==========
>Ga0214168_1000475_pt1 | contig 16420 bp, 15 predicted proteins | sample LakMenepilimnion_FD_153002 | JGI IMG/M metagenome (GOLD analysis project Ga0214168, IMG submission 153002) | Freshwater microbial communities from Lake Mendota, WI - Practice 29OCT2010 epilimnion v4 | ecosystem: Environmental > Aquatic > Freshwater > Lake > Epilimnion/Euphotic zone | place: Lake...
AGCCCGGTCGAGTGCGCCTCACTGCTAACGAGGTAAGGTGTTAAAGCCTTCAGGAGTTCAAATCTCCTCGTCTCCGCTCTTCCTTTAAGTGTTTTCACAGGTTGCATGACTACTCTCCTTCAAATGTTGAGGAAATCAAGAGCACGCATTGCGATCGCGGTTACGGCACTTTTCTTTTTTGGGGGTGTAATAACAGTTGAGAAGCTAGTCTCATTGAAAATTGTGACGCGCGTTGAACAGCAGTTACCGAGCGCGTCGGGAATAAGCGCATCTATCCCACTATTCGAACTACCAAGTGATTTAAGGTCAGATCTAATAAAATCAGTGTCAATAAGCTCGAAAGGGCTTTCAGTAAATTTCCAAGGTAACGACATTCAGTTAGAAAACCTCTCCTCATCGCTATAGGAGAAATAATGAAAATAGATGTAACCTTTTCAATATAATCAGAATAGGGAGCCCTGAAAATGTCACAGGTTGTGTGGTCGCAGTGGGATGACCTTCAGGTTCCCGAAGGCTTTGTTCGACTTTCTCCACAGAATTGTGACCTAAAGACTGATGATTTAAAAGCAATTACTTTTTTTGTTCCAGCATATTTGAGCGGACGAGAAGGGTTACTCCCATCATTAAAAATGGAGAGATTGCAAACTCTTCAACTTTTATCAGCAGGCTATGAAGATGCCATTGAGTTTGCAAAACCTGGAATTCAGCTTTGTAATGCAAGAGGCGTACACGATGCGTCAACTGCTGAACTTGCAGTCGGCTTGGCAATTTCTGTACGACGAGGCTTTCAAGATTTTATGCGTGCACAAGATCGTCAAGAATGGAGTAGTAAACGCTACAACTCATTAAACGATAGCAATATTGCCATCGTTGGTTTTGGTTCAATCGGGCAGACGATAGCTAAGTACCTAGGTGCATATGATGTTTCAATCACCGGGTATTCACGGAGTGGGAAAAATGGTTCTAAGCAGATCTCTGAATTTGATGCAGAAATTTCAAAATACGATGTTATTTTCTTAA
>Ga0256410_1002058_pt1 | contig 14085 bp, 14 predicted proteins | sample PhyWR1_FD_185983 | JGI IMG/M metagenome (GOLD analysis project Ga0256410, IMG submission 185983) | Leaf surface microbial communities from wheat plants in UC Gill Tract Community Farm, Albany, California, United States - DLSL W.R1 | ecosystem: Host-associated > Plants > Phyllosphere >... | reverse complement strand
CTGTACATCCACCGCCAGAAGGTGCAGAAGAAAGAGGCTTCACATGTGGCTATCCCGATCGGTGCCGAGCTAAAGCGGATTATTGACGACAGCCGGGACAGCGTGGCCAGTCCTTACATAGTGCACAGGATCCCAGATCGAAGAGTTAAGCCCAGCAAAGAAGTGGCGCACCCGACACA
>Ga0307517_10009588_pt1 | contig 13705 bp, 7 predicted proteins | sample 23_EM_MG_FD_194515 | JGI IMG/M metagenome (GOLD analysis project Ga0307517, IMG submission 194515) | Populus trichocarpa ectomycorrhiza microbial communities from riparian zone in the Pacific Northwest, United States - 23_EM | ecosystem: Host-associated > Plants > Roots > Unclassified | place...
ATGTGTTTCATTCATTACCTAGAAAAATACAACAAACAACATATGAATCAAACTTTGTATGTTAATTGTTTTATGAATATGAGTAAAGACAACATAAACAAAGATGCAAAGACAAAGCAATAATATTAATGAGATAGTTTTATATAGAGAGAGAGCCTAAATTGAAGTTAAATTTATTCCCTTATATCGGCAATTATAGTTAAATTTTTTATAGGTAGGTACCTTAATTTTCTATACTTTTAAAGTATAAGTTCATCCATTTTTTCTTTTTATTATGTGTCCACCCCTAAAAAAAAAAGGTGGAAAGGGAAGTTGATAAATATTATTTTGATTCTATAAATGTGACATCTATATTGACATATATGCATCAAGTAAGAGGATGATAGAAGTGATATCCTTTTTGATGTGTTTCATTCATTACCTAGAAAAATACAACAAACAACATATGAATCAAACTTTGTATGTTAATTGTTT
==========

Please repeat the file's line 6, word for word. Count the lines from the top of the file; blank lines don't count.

ATGTGTTTCATTCATTACCTAGAAAAATACAACAAACAACATATGAATCAAACTTTGTATGTTAATTGTTTTATGAATATGAGTAAAGACAACATAAACAAAGATGCAAAGACAAAGCAATAATATTAATGAGATAGTTTTATATAGAGAGAGAGCCTAAATTGAAGTTAAATTTATTCCCTTATATCGGCAATTATAGTTAAATTTTTTATAGGTAGGTACCTTAATTTTCTATACTTTTAAAGTATAAGTTCATCCATTTTTTCTTTTTATTATGTGTCCACCCCTAAAAAAAAAAGGTGGAAAGGGAAGTTGATAAATATTATTTTGATTCTATAAATGTGACATCTATATTGACATATATGCATCAAGTAAGAGGATGATAGAAGTGATATCCTTTTTGATGTGTTTCATTCATTACCTAGAAAAATACAACAAACAACATATGAATCAAACTTTGTATGTTAATTGTTT